To me, the fact that the only manner that these gods (Jewish and Christian) felt was appropriate or effective in communicating his/her/their intentions to his/her creation was to pick one period in time to inspire some writings and then let the whole message go through thousands of years of interpretation.  No divine corrections, no divine updates.  So that leaves us in present time with trying to deal with modern issues based on these old writings. It usually doesn't work out too well.  

                            As for endless internet debates on religious, I thought that was exactly what D'Var Torah was all about.

                            I've seriously studied Christianity for a long time (and hope to continue when Richard Carrier's latest book comes out), but I have not studied other faiths in such detail (except a world's religions course in college, and some eastern and native american thought when I was going through my new age phase).  So I read D'Var Torah once in awhile to see what the process of analysis and comment is in terms of your small group on Kos.  Of course, I realize it can be completely different in other Hebrew studies sites, but I don't go to strictly religious sites.

                            Thank you for making me feel welcome to come and comment once in awhile on this series of diaries. Happy New Year.

            •  I 'm a Christain and I don't think there was a vir (0+ / 0-)

              gin birth; however, there probably are reasons that the some of the authors of the Jesus life narratives included it. Scholars seems to have several  ideas about the reasons it might have been developed and included; you can find them in the writings of contemporary New Testament scholars.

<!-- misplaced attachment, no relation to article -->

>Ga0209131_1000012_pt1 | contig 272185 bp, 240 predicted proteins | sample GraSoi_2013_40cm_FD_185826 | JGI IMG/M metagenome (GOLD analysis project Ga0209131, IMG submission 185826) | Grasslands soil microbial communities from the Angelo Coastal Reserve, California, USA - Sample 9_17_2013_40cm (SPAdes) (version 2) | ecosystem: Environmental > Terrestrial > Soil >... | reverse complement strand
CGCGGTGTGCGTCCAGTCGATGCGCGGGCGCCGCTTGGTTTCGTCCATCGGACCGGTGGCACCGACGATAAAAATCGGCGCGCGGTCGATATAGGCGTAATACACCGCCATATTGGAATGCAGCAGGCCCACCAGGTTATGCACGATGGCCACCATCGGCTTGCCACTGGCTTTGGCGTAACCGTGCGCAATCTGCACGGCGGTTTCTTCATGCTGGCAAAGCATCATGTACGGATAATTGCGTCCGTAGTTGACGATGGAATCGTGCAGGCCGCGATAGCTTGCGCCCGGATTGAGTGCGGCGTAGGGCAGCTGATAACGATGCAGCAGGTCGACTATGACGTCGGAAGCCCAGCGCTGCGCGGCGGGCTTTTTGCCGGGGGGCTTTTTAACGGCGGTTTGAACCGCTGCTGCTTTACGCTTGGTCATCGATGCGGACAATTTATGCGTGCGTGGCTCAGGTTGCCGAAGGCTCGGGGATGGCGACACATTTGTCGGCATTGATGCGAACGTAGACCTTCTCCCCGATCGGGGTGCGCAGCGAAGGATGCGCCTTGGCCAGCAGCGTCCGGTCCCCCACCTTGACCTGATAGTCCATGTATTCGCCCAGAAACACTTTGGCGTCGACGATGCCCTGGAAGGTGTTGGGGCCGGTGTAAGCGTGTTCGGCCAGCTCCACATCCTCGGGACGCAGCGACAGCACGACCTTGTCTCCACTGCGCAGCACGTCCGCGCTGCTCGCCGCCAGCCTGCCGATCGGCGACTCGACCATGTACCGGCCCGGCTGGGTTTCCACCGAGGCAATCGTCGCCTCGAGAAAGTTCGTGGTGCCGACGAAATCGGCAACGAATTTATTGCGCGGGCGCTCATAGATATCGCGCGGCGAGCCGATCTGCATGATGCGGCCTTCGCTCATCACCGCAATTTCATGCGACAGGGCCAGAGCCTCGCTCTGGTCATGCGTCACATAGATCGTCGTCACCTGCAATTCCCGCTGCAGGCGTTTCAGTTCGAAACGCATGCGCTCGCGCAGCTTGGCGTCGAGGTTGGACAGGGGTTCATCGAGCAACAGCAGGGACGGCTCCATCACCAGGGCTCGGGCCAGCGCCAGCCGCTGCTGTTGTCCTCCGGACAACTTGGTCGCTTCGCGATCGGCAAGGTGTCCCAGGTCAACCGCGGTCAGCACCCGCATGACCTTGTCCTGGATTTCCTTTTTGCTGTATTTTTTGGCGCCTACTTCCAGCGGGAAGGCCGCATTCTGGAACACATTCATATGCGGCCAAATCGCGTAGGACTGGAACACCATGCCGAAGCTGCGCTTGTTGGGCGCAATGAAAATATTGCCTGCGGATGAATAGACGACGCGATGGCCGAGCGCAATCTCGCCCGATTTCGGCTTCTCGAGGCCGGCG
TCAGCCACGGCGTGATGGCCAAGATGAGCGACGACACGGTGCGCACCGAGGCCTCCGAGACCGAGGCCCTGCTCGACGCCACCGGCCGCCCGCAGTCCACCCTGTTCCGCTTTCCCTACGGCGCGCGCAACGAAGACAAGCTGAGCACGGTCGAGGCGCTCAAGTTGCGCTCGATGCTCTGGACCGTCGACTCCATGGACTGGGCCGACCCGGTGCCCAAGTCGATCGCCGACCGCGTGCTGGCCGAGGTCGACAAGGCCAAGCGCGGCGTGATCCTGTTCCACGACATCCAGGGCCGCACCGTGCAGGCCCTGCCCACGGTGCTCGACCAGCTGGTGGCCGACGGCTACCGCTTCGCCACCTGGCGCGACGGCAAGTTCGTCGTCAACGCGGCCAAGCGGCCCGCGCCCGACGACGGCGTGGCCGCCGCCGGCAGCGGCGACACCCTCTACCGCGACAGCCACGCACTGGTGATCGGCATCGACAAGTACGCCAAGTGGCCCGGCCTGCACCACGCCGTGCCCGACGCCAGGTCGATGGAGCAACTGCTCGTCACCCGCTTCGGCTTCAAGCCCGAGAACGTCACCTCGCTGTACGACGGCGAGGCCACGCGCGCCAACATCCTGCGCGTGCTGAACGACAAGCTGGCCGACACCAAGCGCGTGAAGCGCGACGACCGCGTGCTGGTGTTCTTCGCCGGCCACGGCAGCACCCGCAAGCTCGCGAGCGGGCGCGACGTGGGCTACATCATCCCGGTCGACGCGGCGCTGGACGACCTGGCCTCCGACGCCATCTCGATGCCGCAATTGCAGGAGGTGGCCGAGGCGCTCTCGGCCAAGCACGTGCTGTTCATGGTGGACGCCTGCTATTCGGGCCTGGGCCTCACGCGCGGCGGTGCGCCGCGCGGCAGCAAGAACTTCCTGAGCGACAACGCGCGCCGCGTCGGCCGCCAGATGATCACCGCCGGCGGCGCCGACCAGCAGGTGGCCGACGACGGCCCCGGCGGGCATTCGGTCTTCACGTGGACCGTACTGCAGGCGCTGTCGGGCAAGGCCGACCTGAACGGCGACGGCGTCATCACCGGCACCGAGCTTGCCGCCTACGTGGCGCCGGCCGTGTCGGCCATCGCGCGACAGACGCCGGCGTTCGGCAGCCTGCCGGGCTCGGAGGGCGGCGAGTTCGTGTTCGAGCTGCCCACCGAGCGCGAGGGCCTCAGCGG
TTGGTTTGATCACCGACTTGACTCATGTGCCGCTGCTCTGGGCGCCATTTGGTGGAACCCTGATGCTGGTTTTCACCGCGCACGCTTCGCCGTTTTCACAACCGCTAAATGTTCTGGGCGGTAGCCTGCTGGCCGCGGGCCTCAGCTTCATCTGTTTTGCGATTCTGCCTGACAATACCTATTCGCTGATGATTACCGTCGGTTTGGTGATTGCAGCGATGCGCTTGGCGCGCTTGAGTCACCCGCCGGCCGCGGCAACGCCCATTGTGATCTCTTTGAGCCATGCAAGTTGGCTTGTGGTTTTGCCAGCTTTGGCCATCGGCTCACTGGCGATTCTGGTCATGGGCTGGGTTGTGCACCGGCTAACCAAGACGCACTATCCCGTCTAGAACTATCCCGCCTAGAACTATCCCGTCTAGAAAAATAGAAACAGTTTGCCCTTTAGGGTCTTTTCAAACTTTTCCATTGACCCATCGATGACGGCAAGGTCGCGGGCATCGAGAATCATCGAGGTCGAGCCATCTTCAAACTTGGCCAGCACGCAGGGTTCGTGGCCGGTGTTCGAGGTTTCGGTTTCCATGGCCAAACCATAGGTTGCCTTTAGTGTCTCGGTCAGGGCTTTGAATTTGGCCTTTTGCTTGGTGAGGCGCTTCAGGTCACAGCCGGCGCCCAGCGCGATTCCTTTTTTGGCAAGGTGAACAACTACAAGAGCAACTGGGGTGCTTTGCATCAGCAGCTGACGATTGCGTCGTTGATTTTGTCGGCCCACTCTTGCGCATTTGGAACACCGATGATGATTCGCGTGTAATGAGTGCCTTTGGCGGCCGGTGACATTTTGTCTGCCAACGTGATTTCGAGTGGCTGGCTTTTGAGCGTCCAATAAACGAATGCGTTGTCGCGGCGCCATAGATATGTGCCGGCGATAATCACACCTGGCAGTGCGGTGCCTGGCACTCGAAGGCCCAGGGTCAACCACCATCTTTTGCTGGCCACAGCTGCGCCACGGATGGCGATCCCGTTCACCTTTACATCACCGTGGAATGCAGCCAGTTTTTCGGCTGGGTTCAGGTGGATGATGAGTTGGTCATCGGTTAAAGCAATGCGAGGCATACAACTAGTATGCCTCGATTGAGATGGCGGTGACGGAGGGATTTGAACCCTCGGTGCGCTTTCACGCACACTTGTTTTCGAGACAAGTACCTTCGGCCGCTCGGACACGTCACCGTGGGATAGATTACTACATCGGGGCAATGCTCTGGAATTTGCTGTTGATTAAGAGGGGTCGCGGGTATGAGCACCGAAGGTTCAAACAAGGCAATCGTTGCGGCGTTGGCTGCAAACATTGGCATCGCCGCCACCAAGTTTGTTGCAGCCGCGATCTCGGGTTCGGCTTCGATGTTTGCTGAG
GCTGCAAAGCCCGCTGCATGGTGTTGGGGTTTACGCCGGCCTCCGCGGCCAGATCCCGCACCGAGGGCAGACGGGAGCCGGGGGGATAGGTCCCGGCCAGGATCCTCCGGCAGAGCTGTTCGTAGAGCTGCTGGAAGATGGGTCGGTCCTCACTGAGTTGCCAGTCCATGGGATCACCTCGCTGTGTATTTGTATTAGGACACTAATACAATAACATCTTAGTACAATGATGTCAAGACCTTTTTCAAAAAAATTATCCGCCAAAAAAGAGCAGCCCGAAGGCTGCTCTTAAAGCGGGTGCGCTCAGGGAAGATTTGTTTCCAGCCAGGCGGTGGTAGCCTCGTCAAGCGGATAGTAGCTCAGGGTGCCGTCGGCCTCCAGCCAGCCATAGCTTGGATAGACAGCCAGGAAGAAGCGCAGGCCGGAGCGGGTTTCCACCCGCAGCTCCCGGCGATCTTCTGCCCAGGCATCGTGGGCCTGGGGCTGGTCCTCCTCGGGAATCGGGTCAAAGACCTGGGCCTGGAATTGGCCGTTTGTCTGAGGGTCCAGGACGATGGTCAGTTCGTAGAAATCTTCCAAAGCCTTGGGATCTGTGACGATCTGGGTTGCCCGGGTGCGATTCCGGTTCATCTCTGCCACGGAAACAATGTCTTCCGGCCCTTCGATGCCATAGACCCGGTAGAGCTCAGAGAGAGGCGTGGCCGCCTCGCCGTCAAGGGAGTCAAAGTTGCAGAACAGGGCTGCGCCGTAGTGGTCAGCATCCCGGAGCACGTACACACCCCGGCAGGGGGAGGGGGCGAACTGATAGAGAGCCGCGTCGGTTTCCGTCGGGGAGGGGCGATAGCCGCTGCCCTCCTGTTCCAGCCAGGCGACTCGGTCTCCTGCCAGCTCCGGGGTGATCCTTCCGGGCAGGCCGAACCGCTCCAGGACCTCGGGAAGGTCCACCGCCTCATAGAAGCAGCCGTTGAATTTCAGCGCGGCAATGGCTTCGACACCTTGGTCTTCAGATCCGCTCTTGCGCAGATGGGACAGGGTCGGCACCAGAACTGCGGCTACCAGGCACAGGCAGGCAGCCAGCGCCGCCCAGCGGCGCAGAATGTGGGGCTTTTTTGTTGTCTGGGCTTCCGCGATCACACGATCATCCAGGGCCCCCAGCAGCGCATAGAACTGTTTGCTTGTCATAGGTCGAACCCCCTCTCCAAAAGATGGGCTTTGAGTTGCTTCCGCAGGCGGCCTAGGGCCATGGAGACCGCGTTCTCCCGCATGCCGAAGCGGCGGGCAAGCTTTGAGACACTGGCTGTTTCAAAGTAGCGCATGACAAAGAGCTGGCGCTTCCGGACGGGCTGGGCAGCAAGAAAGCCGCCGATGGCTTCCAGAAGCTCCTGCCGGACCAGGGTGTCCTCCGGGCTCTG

The reason for the genealogies is probably more obvious, and if one is thinking of the gospels as accounts written by different people at different times and in different places,  the lack of agreement is not a surprise.

              And, of course, Mark's version, believed to be the oldest of the canonical gospels, starts with Jesus being baptized by John. And Paul, as I recall, does not deal with this kind of stuff at all. Neither the birth nor the genealogy of Jesus is relevant to his teachings.

              The recording of the oral tractions about Jesus was not done until  well after his death, and various stuff had been added on for various reasons by human beings.

              Applying scholarship to the Bible does not bring faith; but in my opinion, it need not destroy it either. It brings some clarity to some of the puzzling bit in the Bibles, others will probably always remain so.  

  •  Miriam's mother's name is given in the bible (7+ / 0-)

    it just is not given in the initial account of the birth of Moses in Exodus chapter 2. In Exodus chapter 6, however, we see this in verse 20:

    Exo 6:20  And Amram took him Jochebed his father's sister to wife; and she bare him Aaron and Moses: and the years of the life of Amram were an hundred and thirty and seven years.

    Fear doesn't just breed incomprehension. It also breeds a spiteful, resentful hate of anyone and everyone who is in any way different from you.

    by awesumtenor on Fri Jan 10, 2014 at 03:22:03 PM PST

    •  I knew I'd seen it somewhere! (2+ / 0-)
      Recommended by:
      awesumtenor, mettle fatigue

      Looking more closely at Exodus 2, I guess, strictly speaking, it still doesn't pass the Bechdel test -- Miriam and her mother don't speak to one another, only interact (which must have involved some speech, we just don't see it!) This is really a grey area, though. I think I'd give Exodus honorary Bechdel status.